The advent of Wi-Fi in our century has changed the face of the world as we know it. The Internet links the entire globe together, a collective consciousness of information, connection, and awareness.
On the technical side, however, this also means our digital cubicles are more open and exposed.
With our Internet now being an invisible wave of signals and data without any wires, chances are the threats associated with it are similarly invisible as well.
Hotel Wi-Fi, or Wi-Fi at any public place (especially when free and unprotected without a password), brings with itself myriads of potential security issues.
It can be very unsafe, especially, to use the hotel Wi-Fi for important tasks, such as bank transfers or sending sensitive files.
In general, it’s a good rule to avoid wi-fi hotspots. It doesn’t take a lot of technical know-how to eye open connections on such a network, or even to fish (Phish) out passwords, files, emails, bank account details, you know it.
Perhaps the best way to secure your device from someone snooping on your data, before we even begin to understand how such a thing is possible, is running a VPN on it.
Use a VPN to secure your device
A Virtual Private Network essentially masks your online identity and gives your Internet an extra layer of protection.
The way a VPN works is through routing your data through a tunnel of their own dedicated servers instead of the (primarily) unsecured connection that you’re actually using to connect to the Internet. Since other users are all sharing the same information “highway,” someone can veer into your lane and cause damage. A VPN, however, is like your own private lane.
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VPN encryption is also more secure than the one your usual hotel wi-fi is likely to have to protect their network. Most VPNs will give you your own choice of which protocol to choose (Point to Point, IPSec, SSL/TLS), making you more in control of your connection.
Some VPNs offer premium features for higher payment plans, like in-built firewalls or sturdier encryption: this PureVPN overview is a good example of how different VPN products can offer different benefits better suited to your needs.
While it doesn’t make you indestructible, it makes you safer than sorry, and you should still take all the necessary precaution. Hacking into a VPN requires more time, money and effort than it would for your regular hotel wi-fi.
Understand what makes your hotel wi-fi unsafe
Simply put, think of it as a loud conversation in public that anyone who speaks the language can understand. Just as with all other electromagnetic transmissions, it’s open to being intercepted.
What’s more, a lot of the commonly used websites and apps you’d be accessing aren’t secure enough on their own to keep your online communication with their servers encrypted.
More than this, every time your phone automatically connects to an open Wi-Fi in a hotel (or if you’re hooking up your device to something in there via Bluetooth), it might just be without you realizing (and without your authorization, essentially).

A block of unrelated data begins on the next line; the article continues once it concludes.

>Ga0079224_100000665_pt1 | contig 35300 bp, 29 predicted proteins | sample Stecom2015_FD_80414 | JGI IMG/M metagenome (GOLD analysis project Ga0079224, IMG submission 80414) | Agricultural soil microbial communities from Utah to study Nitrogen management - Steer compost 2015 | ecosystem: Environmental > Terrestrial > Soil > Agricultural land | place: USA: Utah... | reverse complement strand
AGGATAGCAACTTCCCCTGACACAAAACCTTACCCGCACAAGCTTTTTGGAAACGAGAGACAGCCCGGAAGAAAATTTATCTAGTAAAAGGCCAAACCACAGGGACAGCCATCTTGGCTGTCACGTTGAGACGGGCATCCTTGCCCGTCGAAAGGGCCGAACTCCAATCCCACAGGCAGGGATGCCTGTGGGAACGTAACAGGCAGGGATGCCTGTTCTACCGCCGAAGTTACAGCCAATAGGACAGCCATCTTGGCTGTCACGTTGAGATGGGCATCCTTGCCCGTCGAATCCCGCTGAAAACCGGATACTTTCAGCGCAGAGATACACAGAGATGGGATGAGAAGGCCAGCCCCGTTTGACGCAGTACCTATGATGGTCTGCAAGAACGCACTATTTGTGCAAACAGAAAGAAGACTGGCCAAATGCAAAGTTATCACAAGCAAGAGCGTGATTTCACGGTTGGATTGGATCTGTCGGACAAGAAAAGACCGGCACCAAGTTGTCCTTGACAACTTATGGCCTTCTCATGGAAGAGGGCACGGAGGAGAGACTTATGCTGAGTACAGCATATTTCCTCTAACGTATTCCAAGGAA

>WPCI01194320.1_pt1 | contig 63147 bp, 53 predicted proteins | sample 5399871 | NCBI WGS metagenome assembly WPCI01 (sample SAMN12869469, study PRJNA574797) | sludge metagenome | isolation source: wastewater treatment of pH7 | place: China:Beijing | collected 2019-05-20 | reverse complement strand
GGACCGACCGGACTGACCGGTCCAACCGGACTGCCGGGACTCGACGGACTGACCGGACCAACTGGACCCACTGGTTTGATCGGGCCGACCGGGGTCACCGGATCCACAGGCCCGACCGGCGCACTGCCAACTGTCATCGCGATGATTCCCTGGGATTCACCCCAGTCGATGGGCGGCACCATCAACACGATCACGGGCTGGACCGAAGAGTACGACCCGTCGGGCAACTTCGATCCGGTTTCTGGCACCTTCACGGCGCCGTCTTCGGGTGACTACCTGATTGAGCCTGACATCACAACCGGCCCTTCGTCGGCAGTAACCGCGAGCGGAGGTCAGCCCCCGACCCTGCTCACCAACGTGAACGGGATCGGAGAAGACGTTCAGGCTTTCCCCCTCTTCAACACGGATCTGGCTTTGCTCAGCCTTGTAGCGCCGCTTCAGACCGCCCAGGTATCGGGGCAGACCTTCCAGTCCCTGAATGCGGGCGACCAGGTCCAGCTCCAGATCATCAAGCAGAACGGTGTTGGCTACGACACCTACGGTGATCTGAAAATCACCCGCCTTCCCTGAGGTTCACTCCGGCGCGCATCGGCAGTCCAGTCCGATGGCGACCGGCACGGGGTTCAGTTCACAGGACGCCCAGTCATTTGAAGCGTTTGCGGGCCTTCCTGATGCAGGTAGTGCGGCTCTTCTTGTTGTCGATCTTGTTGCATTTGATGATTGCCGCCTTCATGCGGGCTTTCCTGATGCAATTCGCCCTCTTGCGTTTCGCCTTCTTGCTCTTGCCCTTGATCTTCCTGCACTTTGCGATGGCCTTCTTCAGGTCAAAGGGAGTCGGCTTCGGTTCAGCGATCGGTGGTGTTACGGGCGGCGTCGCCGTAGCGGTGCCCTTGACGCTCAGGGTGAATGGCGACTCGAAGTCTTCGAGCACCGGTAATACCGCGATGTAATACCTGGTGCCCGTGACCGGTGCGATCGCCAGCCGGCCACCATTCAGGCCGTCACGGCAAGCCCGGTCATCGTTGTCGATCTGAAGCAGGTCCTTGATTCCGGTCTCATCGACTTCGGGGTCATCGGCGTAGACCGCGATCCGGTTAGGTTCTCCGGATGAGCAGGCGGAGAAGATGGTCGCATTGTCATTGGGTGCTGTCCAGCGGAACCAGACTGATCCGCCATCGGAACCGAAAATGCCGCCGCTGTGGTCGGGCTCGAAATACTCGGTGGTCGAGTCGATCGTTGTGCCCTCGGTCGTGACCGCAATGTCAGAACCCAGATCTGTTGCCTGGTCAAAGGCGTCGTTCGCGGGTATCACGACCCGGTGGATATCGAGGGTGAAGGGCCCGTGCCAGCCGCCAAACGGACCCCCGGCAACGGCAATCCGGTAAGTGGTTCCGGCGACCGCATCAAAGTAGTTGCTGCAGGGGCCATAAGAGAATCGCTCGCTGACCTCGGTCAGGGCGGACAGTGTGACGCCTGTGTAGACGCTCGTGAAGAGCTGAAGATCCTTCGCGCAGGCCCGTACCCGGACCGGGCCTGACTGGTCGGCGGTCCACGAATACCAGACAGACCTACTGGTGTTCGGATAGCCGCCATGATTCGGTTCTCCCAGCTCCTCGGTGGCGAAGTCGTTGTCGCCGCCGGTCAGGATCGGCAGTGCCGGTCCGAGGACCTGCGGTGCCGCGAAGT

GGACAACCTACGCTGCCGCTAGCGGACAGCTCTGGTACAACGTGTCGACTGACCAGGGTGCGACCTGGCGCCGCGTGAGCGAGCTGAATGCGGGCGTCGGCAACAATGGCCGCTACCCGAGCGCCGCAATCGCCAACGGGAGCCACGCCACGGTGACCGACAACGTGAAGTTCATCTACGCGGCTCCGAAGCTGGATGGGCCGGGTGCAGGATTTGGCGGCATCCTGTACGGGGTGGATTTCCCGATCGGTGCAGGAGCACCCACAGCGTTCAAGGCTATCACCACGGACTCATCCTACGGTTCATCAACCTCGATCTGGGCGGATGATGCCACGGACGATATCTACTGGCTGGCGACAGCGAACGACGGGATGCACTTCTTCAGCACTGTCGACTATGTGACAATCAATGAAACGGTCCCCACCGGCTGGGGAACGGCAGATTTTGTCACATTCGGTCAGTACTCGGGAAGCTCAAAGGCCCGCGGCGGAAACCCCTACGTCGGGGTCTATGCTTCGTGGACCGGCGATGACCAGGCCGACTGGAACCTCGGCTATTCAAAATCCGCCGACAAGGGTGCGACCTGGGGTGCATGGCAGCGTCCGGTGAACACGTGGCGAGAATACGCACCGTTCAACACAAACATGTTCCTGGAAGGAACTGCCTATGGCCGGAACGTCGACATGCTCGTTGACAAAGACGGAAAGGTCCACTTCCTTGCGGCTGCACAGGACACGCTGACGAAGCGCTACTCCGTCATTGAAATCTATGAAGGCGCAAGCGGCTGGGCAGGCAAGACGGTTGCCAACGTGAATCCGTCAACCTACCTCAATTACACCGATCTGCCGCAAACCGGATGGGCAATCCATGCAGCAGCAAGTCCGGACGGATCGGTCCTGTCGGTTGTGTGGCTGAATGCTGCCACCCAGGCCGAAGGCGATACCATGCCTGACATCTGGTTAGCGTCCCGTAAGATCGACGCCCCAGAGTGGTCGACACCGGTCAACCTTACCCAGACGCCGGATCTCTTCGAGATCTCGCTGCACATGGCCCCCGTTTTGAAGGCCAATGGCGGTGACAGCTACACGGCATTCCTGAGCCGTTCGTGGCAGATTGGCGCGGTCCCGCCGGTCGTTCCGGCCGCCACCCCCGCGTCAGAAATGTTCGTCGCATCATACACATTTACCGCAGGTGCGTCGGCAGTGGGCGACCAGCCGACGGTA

You can see why that would be bad. Remember to remove a public connection (Wi-Fi or Bluetooth) from your device once you’ve used it. The “convenience” is simply not worth the risk. The numbers speak for themselves.
Many hotels, of course, have a captive portal.
You might recognize it as that page which shows up to have you enter personal details when you sign in on a public network. While this might be a small step up, don’t rely on it. The Electronic Frontier Foundation explains more.
Use your mobile data plan wherever possible
Another good idea is to transmit data over your mobile’s data plan. While that’s similarly open to its own dangers, we’re looking at how many steps you can take to secure yourself. For that, it’s best to avoid public Wi-Fi altogether.
Of course, you don’t need to do all your browsing on your phone and rack up data bandwidth usage charges. Being vigilant, however, and using it where you need to enter bank details, credit card information, send personal pictures or emails, is a practice that you should get into the habit of.
Utilize the HTTPS protocol on the sites you visit
If you know the address for most websites starts with HTTP, you might be able to guess what the extra “s” at the end adds. It stands for secure.
As a rule of thumb, if you’re entering some sensitive information (again, such as credit card information) on a site that does NOT begin with https, stay away.
A lot of websites will have an https version available if you manually type that in the address bar. Browsers like Chrome and Opera even have extensions such as HTTPS Everywhere that will force the website you’re on to switch to the secure version.
However, with the fact that many apps and services on your phone or laptop come linked with your personal information and reload and refresh, send and receive information in the background all without your knowledge, this HTTPS thing is merely an important precaution, not a cure-all.
It’s important to accumulate this knowledge (and all else that you can find) and be vigilant. Use a VPN, don’t trust the Wi-Fi, and make sure you keep a mindful track of what you do online in a public space.